Central sleep apnea (CSA), in association with obstructive disordered breathing, occurs in patients using opioids long-term and those with congestive heart failure. In these patients, treatment with CPAP frequently fails. The current adaptive servoventilation (ASV) devices are promising for the treatment of complex sleep-disordered breathing. These devices use algorithms to automatically titrate expiratory and inspiratory pressures. We hypothesized that an ASV device operating automatically would significantly reduce the frequency of breathing events in patients with mixed sleep apnea during polysomnography and with 3 months of treatment.
This was a prospective, multicenter, observational trial. Patients completed 3 nights of attended polysomnography, scored at an independent center. Twenty-seven patients with an apnea-hypopnea index (AHI) ≥ 15 and a central apnea index (CAI) ≥ 5/h underwent automated ASV titration without technician intervention. Twenty-six patients (96%) used ASV at home for 3 months.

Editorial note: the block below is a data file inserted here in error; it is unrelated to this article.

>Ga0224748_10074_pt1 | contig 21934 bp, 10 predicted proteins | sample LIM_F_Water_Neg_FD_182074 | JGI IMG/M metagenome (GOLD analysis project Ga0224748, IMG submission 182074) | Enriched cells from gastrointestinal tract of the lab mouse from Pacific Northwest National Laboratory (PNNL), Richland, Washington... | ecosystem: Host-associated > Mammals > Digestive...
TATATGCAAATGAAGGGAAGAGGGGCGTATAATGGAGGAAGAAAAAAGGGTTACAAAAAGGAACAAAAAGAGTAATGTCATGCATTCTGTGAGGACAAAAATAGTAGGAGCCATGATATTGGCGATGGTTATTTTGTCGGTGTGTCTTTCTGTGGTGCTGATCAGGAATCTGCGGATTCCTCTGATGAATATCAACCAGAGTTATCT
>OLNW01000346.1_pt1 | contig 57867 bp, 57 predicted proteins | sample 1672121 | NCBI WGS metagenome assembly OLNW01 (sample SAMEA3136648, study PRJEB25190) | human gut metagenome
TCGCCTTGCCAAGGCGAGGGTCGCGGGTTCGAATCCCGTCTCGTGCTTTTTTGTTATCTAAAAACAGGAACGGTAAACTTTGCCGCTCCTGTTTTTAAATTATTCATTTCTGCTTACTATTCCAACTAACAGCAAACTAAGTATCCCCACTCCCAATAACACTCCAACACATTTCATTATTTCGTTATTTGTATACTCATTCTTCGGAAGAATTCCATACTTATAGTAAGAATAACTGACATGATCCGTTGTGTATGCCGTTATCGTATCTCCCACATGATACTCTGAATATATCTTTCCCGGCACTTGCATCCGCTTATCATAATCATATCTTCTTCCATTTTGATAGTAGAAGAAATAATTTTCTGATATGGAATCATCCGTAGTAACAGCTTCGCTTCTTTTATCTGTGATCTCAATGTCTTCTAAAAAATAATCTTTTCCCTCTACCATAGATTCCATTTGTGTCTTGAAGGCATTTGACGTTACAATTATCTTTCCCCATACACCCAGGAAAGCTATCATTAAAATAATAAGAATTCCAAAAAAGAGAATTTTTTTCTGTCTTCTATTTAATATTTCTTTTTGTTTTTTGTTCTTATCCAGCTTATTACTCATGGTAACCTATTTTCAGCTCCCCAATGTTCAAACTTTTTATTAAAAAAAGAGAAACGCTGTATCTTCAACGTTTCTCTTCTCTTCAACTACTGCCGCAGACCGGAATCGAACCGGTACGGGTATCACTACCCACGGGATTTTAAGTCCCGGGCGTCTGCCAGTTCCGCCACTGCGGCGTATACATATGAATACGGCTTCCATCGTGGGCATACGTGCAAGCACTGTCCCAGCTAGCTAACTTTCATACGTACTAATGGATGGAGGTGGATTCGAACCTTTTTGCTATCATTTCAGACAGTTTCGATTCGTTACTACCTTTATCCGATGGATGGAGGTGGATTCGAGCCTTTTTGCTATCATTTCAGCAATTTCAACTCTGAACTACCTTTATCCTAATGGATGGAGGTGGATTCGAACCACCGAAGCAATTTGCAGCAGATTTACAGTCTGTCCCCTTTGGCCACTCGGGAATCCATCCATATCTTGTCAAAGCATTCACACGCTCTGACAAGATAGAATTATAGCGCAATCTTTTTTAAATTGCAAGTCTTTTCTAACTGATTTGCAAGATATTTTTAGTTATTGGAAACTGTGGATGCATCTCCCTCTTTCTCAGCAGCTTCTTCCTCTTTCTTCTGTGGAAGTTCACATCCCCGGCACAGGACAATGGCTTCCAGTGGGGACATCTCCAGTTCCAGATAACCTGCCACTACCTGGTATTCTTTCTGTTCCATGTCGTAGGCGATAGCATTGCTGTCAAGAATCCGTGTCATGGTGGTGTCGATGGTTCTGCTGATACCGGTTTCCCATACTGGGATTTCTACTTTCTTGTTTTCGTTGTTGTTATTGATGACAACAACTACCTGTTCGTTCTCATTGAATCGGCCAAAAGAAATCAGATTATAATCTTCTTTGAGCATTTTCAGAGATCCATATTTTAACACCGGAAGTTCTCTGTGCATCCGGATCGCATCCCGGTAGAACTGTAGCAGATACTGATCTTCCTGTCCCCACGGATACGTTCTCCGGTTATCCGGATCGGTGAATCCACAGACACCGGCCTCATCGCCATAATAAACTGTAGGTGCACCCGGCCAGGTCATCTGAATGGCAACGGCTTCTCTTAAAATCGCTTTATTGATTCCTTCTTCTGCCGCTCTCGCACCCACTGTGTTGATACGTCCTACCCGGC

Patients had an AHI of 55 ± 24 (mean ± SD) and CAI of 23 ± 18 at baseline. Overnight, ASV titration improved AHI, CAI, obstructive apnea, and arousal index significantly. Patients reported better sleep quality on ASV than CPAP. Over 3 months, ASV remained effective (median AHI 11 vs four during polysomnography). Mean adherence was 4.2 h per night. Epworth Sleepiness Scale decreased from 12.8 to 7.8 (P = .001).
The ASV device treated complex breathing disorders using automated algorithms. Compared with CPAP, patients reported improved sleep quality. Home use of ASV remained effective with acceptable adherence and improvements in daytime sleepiness.
ClinicalTrials.gov; No.: NCT01199042; URL: www.clinicaltrials.gov